What we do know was that the Rafale scored very well in all mission categories including a2a related mission categories; and much better than Typhoon, in the Swiss eval. We also know that SH and Typhoon seemed to be roughly in the same ballpark as the SH in the Danish eval (the SH had some weak points in some categories, the Typhoon had some weak points in others)

It would be very interesting if the Swiss in their next competition would do as the Danes and publish a report showing how the different fighters score. I think some people on this forum would be surprised of the Rafale results... or rather, how the SH would score compared to the Rafale. That is just my uneducated guess of course.
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SpudmanWP

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Unread post28 Feb 2019, 22:26

Oddly enough the F/A-18 Super is still listed as being under Program Oversight with the DOT&E in their FY2018 docs that came with the Annual Report but no report on the F-18 itself. I submitted a FOIA request for the documentation supporting it's removal, but I would not hold my breath. Stranger still is the F-18's removal in light of it's upcoming Block3 updates.
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ricnunes

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Unread post28 Feb 2019, 22:47

swiss wrote:The EF had also a MSA Radar in the Danish evaluation, it was the same version. Also reason, why i think the APG-79 is not so good as some expected.


And according to the same (Danish) evaluation here:
https://www.globalsecurity.org/military ... ection.pdf

The Super Hornet ranked #2 in the Military aspects (which evaluated stuff such as survivability and mission effectiveness) while the Eurofighter ranked #3, as such it ranked better in the parameter where sensors (such as the radar) can make a diference.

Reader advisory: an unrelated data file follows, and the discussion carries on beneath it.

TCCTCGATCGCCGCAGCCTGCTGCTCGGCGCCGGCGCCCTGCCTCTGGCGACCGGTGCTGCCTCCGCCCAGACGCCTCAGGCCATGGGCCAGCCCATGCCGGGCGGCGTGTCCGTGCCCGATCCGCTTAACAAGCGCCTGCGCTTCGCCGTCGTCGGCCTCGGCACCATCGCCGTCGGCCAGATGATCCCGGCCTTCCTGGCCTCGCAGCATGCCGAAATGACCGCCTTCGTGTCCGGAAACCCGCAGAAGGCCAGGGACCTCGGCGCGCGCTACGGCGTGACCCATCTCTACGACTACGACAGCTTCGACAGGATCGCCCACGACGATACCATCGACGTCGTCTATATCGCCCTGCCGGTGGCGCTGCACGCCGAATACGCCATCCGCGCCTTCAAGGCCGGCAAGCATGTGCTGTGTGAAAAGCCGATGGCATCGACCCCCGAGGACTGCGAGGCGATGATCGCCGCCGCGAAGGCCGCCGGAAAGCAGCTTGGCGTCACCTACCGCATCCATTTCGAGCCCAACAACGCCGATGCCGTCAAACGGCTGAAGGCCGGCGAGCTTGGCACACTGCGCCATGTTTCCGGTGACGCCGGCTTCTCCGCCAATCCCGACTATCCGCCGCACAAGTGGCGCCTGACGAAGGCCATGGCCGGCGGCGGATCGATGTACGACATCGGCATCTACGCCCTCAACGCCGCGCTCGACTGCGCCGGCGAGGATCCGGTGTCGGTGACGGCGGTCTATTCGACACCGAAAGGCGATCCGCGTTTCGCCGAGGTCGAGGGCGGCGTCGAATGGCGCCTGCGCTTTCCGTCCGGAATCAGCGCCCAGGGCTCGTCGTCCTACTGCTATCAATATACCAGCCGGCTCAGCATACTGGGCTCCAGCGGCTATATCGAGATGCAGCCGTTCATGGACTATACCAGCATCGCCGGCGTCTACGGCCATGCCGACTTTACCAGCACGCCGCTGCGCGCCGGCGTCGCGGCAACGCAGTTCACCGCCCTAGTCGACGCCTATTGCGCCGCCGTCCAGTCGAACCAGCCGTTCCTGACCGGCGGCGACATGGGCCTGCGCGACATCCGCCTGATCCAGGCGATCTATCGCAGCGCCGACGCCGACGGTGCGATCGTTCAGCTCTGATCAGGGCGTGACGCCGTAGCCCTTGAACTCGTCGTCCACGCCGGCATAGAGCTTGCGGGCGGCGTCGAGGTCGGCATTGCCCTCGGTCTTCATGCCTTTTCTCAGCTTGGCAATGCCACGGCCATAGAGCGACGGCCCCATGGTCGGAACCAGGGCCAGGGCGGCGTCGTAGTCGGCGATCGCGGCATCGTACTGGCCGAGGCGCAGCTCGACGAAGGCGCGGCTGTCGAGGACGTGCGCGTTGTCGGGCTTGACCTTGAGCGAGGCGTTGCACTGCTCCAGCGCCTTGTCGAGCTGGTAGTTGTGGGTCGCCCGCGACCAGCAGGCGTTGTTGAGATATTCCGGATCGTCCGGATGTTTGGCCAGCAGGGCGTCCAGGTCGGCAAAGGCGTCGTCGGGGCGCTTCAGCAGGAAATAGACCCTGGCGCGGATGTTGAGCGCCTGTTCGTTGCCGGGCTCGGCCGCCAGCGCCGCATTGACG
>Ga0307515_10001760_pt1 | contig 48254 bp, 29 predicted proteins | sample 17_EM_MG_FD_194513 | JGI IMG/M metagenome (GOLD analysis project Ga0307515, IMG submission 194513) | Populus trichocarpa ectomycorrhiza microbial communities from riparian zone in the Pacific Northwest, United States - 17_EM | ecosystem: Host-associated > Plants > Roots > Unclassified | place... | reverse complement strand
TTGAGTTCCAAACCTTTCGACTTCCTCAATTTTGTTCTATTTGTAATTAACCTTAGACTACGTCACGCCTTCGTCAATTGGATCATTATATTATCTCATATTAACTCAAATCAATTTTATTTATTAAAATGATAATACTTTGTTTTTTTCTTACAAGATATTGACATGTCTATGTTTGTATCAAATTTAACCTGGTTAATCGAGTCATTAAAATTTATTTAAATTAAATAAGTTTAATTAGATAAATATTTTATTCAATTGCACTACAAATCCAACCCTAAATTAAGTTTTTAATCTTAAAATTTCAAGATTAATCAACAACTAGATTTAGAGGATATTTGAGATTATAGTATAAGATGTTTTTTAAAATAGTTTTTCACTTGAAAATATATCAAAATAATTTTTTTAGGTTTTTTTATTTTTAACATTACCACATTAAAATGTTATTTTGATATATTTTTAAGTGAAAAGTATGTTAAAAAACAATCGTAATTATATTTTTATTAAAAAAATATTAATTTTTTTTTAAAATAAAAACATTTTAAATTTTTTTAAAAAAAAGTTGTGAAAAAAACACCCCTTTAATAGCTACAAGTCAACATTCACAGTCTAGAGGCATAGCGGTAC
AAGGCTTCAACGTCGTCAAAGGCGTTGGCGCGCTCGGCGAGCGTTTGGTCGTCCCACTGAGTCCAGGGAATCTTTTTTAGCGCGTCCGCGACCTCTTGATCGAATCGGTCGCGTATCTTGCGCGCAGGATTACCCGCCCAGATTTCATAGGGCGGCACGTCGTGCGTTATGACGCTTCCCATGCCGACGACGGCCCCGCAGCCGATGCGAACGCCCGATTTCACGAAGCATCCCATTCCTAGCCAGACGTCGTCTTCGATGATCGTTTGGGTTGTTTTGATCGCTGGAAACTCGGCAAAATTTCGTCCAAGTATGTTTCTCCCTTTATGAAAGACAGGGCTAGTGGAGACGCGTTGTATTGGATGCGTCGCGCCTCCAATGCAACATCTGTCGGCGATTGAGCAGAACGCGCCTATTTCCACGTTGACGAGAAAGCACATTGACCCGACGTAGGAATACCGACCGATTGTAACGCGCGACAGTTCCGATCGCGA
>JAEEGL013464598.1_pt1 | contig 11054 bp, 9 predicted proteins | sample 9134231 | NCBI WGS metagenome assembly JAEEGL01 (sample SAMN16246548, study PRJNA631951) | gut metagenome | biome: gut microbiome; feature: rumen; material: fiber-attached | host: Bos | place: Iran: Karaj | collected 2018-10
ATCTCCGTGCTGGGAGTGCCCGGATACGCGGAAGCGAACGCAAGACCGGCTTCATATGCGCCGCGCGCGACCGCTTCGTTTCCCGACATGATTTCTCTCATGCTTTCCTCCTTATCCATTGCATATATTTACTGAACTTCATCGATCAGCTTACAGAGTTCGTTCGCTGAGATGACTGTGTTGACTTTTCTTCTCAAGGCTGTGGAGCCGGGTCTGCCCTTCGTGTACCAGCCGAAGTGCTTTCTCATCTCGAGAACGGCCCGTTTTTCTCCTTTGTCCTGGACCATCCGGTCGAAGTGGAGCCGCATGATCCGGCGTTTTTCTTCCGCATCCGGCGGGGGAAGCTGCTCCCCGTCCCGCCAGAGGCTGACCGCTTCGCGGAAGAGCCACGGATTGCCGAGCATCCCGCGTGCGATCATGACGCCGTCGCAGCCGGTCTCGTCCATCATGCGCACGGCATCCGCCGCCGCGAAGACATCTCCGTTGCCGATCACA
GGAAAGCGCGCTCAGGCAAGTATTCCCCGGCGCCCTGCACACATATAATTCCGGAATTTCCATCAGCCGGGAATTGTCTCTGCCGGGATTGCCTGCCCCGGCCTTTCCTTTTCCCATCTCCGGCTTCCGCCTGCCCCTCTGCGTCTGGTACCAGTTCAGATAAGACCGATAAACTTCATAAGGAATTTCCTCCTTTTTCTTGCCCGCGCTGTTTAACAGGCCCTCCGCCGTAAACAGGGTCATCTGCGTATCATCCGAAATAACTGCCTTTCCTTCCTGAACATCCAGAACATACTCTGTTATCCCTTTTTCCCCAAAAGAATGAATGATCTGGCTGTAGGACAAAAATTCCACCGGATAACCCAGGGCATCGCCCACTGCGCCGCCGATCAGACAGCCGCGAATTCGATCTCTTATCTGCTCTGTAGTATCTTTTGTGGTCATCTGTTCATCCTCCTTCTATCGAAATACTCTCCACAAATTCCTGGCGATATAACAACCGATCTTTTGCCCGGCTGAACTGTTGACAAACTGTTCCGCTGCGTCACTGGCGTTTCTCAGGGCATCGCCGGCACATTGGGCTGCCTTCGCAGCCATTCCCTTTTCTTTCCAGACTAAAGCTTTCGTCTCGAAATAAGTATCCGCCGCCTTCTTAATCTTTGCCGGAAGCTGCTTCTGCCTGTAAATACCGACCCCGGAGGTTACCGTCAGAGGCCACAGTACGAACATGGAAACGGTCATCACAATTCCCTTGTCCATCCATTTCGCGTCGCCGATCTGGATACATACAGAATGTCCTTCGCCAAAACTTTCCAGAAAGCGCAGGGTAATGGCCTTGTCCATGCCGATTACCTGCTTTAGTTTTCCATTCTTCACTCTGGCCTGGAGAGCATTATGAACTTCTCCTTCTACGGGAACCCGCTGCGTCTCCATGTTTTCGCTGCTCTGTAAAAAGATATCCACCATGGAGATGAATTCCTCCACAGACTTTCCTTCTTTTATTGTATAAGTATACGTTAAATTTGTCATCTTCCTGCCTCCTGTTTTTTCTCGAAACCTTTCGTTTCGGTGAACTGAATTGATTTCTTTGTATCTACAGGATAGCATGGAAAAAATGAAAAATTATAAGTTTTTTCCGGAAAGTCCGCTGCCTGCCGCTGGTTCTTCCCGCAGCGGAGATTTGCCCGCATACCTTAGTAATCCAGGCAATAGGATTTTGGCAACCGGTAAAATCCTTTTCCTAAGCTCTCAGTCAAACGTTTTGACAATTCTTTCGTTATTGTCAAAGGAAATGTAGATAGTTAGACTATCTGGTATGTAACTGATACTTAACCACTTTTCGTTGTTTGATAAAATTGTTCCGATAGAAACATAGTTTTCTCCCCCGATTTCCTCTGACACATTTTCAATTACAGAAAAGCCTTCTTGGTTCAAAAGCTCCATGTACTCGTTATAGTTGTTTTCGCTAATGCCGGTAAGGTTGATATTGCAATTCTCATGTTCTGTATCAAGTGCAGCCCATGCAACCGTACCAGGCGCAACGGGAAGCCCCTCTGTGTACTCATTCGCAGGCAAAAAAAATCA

So I fail to see your point above.


swiss wrote:I think nobody said the APG-79 "stagnant". But reliability it's a very important factor for a radar. What brings you Range, if you don't know is there really a target, or what kind of target it is.


Reliability doesn't mean the lack of capability to detect (or not) a target.
IMO, reliability is more related to maintenance rather than performance. For example it may take longer to perform certain maintenance tasks on the radar (APG-79) than initially anticipated or planned for.


swiss wrote:And on the Raytheon homepage there is no mention of 2-3 more Range than the APG-73.

https://www.raytheon.com/capabilities/p ... /apg79aesa


And neither there is any mention of detection range at all, so and again I fail to see your point here.


swiss wrote:Also in your F-16-net Link.

viewtopic.php?t=5238

The Tracking Range of 128km is not a figure that would outrange an RBE2 AA.


That 128km cannot be verified, at least I couldn't verify it. However the "detection range of APG-79 being 2 to 3 times of longer than the APG-73" can and I posted a link to this. Anyway, here's the link again:
https://www.globalsecurity.org/military ... apg-79.htm

Besides, if the APG-79 is "so bad" (according to you) why is it the basis for the most advanced radar fitted on the F-15E, the APG-82? Doesn't make much sense, does it.

Moreover here's another link which states that the APG-79 has a detection range of 150km against a 1 square meter RCS target which itself contradicts the 128km value above:
http://www.radartutorial.eu/19.kartei/0 ... 14.en.html

At the same time I also remember to have read other figures putting the APG-79 detection range at more than 195 km detection range figures - although I don't know the target's RCS for such figure but I would say it shouldn't be more than 30 square foot.
A 4th/4.5th gen fighter aircraft stands about as much chance against a F-35 as a guns-only Sabre has against a Viper.
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marsavian